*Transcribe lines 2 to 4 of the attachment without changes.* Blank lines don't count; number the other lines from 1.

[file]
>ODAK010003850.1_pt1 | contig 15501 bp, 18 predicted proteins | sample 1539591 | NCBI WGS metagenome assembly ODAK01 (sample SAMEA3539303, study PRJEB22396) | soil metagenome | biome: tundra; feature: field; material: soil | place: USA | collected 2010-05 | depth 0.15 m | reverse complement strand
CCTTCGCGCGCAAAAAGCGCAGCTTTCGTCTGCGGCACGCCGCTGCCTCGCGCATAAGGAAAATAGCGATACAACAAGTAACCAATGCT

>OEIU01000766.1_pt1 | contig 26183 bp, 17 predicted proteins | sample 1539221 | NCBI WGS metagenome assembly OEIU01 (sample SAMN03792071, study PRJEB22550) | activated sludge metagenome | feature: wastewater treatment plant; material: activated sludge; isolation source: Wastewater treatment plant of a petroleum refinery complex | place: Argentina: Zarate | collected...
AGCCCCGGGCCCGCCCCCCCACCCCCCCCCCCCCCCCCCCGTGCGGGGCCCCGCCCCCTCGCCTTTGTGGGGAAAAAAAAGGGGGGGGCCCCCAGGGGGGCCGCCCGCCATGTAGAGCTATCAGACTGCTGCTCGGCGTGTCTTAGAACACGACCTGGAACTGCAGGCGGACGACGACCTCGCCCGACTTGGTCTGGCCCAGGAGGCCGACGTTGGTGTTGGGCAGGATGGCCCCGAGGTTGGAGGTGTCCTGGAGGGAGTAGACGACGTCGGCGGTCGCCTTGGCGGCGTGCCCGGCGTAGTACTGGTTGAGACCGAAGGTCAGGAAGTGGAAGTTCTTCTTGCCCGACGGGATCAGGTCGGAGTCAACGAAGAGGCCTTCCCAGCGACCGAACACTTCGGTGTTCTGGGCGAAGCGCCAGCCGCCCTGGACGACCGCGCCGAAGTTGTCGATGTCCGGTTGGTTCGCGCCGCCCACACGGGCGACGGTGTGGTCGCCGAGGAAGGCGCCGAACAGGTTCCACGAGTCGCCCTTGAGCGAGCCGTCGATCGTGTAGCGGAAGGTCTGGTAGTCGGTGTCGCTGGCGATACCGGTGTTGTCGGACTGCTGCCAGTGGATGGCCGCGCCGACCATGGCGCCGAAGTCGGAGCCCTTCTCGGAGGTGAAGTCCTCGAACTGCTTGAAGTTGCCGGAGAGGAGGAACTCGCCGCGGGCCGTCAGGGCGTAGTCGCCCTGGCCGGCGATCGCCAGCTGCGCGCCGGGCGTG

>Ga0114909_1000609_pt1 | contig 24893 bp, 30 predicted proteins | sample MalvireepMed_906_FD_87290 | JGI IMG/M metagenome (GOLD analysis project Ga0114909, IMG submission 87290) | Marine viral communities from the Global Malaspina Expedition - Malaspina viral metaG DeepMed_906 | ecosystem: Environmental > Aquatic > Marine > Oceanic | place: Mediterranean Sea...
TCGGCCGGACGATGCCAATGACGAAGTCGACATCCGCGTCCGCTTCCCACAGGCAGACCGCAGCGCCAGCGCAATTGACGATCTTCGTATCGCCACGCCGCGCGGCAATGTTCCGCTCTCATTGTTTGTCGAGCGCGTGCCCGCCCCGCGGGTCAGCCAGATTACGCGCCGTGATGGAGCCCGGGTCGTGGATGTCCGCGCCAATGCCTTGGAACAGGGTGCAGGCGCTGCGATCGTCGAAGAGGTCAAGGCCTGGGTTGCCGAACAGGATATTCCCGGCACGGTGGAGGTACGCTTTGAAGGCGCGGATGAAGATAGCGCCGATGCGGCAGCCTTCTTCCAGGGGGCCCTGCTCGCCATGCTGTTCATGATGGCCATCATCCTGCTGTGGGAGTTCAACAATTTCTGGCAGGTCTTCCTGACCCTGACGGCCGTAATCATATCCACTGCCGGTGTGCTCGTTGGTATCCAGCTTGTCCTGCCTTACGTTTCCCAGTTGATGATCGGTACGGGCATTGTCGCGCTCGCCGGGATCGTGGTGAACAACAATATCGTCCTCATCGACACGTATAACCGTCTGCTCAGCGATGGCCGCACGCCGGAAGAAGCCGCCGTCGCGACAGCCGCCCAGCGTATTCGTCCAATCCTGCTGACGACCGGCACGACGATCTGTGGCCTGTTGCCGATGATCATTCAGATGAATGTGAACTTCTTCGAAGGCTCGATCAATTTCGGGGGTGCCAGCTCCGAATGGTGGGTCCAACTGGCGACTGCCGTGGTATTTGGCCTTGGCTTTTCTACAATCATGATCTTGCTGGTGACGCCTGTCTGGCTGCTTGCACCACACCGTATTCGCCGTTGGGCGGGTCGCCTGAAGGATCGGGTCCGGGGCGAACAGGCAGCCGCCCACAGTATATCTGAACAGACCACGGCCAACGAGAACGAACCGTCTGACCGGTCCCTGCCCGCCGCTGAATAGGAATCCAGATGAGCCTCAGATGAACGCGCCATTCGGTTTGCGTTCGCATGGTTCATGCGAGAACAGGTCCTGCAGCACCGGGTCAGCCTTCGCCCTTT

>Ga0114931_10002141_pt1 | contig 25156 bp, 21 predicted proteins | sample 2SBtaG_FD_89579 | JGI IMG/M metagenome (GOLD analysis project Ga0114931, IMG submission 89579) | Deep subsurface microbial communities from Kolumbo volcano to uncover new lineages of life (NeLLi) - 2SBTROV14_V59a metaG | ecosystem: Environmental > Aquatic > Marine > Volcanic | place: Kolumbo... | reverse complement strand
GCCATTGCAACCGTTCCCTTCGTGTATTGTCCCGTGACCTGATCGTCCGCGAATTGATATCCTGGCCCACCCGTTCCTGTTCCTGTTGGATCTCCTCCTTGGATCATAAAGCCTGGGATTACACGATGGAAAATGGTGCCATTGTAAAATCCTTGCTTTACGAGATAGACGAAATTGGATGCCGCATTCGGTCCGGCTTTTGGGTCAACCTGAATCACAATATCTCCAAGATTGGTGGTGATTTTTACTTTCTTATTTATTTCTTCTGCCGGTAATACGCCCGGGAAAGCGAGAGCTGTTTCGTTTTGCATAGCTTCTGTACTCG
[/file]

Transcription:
CCTTCGCGCGCAAAAAGCGCAGCTTTCGTCTGCGGCACGCCGCTGCCTCGCGCATAAGGAAAATAGCGATACAACAAGTAACCAATGCT

>OEIU01000766.1_pt1 | contig 26183 bp, 17 predicted proteins | sample 1539221 | NCBI WGS metagenome assembly OEIU01 (sample SAMN03792071, study PRJEB22550) | activated sludge metagenome | feature: wastewater treatment plant; material: activated sludge; isolation source: Wastewater treatment plant of a petroleum refinery complex | place: Argentina: Zarate | collected...
AGCCCCGGGCCCGCCCCCCCACCCCCCCCCCCCCCCCCCCGTGCGGGGCCCCGCCCCCTCGCCTTTGTGGGGAAAAAAAAGGGGGGGGCCCCCAGGGGGGCCGCCCGCCATGTAGAGCTATCAGACTGCTGCTCGGCGTGTCTTAGAACACGACCTGGAACTGCAGGCGGACGACGACCTCGCCCGACTTGGTCTGGCCCAGGAGGCCGACGTTGGTGTTGGGCAGGATGGCCCCGAGGTTGGAGGTGTCCTGGAGGGAGTAGACGACGTCGGCGGTCGCCTTGGCGGCGTGCCCGGCGTAGTACTGGTTGAGACCGAAGGTCAGGAAGTGGAAGTTCTTCTTGCCCGACGGGATCAGGTCGGAGTCAACGAAGAGGCCTTCCCAGCGACCGAACACTTCGGTGTTCTGGGCGAAGCGCCAGCCGCCCTGGACGACCGCGCCGAAGTTGTCGATGTCCGGTTGGTTCGCGCCGCCCACACGGGCGACGGTGTGGTCGCCGAGGAAGGCGCCGAACAGGTTCCACGAGTCGCCCTTGAGCGAGCCGTCGATCGTGTAGCGGAAGGTCTGGTAGTCGGTGTCGCTGGCGATACCGGTGTTGTCGGACTGCTGCCAGTGGATGGCCGCGCCGACCATGGCGCCGAAGTCGGAGCCCTTCTCGGAGGTGAAGTCCTCGAACTGCTTGAAGTTGCCGGAGAGGAGGAACTCGCCGCGGGCCGTCAGGGCGTAGTCGCCCTGGCCGGCGATCGCCAGCTGCGCGCCGGGCGTG